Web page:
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Mikhail Bulgakov Ė THE MASTER AND MARGARITA

By Bulgakov, Mikhail
Translated by Richard Pevear and Larissa Volokonsky
New York: Penguin Books, 1997
ISBN:978-9-14118-828-7
567 pages

Comments by Bob Corbett
September, 2014

For me this was a very difficult novel. I found it challenging, fascinating, aggravating, interesting and most of all puzzling. I often had no idea what was going on. Nonetheless, I kept reading, often wanting to pitch it away, but never able to give up on it.

The novel opens with a conversation between an editor of a Moscow literary journal and his friend and poet. The poet wrote a poem on assignment from the editor and the editor is displeased. It is the 1920s or early 30s in Moscow and the hardline communists are in power. The editor had asked the poet, with the strange name of Homeless, to write a poem about Jesus. The poet wrote one that satirically attacked Jesus and the editor is upset. His anger is that the poet, while being ďproperlyĒ attacking Jesus, nonetheless, seemed to treat Jesus as the savior that he is held to be within Christianity. The editor was expecting and wanting a treatment of Jesus that wasnít written within that frame work.

In the midst of this discussion and argument between the editor and poet, a very strange man comes along to the public bench where they are sitting and joins the conversation with gusto. He attacks the editorís view and goes off on a wild rant about who Jesus really was. His position is that while he condemns Jesus, he says it is even important that Jesus be the Jesus he is supposed to be since this allows the devil to be whom he really is, the leader of the opposition, so to speak. Later we will discover that this speaker is actually the devil himself. On his view it is only because Jesus is who history has says he is that the devil and his work can successfully exist. His successes are precisely because Jesus demands too much and this allows the space for the devilís own successes.

From this point on the novel moves back and forth between the Moscow of the period and to Jerusalem in the time of Jesus (and the devil!), and it is all to make this case that unless Jesus is taken to be the one demanding the perfection of human being, which is beyond humans, that the forces of darkness and evil can succeed. They NEED Jesus to be whom he is said to be within the Christian religious tradition.

At least that seems a reading of the novel that makes it work out for me. Iím still somewhat unhappy with my own overview of whatís going on.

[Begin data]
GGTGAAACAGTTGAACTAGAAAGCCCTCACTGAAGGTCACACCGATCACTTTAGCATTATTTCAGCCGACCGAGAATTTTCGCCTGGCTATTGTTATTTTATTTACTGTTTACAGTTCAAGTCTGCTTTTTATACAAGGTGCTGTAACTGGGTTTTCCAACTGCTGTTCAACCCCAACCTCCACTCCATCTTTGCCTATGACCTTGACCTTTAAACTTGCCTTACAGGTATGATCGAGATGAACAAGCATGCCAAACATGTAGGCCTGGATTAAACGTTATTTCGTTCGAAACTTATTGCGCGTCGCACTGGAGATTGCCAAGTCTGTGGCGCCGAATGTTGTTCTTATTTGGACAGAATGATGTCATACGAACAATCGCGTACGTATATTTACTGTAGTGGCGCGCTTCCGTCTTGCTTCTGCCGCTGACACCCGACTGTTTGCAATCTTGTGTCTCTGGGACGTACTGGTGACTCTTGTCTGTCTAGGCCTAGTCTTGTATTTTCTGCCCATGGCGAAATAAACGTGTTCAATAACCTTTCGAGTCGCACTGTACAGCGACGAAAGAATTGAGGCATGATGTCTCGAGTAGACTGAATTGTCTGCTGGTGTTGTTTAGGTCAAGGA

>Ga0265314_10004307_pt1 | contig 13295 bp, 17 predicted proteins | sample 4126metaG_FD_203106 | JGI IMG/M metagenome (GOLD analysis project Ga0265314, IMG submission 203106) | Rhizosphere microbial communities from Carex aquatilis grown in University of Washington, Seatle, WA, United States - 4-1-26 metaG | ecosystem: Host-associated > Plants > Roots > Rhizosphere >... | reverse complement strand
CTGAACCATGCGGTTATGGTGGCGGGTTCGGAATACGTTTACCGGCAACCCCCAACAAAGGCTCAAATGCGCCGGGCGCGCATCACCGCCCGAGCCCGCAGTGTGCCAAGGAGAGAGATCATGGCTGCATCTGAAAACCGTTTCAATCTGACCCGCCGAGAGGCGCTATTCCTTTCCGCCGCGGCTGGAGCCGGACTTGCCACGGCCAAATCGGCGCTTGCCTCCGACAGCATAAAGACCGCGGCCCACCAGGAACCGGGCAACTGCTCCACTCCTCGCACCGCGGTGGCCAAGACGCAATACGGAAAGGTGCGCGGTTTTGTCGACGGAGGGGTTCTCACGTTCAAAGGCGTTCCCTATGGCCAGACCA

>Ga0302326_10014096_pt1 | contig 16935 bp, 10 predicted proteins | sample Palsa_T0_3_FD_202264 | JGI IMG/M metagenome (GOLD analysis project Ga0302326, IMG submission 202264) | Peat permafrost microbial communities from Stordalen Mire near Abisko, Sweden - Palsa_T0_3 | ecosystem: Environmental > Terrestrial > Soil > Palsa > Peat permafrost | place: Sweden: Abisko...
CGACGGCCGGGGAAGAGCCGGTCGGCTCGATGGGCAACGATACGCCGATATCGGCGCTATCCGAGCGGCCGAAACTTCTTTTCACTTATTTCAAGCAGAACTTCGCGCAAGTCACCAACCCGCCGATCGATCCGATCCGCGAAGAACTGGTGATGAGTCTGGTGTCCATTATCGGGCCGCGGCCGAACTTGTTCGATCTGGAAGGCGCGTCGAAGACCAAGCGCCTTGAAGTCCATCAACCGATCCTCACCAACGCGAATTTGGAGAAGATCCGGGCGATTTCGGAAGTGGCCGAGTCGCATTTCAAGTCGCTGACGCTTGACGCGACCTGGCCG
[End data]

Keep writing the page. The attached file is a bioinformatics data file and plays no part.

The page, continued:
If I go back to the title: THE MASTER AND MARGARITA and couple that with the very last chapter, Epilogue, I come up with a bit different understanding. The master is writing a book and I think it is this one. He writes it as a detailed history from the point of view of an all-seeing and all-knowing author. However, in the Epilogue he realizes that he has been deceived and that what he had THOUGHT was actually happening was not what really went on and that he has been mistaken. He reminds us that all the action of the novel takes place within just a very few days and that everyone in Moscow was caught up in the frenzied strange actions that were going on and thus everyone, and especially himself, the author, was subject to an hysteria that led to what he wrote.

I find myself rather attracted to this view.

I have read quite a number of novels in the tradition of Magical Realism within the Latin American tradition. The structure of this novel has features that are in common with that tradition, in the utterly fantastical events that are dealt with as if they were everyday realities. However, Bulgakov seems to deal with it in a different manner, especially with much less humor and more of a matter of fact fashion. I found that a bit difficult to accept in any easy way.

In the end I must admit that this was not a book I grew to love much. Rather, I was driven to keep reading by two primary motivations, the desire to see where in the world it was going and secondly to see if I could simply make any sense out of it at all. Iím not sure that I very much succeeded in either aim.

On the other hand Iím not at all sorry Iíve read the book. I found it a serious challenge and some parts of it were just amazingly imaginative and daring. However, Iím not going to be running off and looking for other books the author Bulgakov may have written.

Bob Corbett corbetre@webster.edu

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Bob Corbett corbetre@webster.edu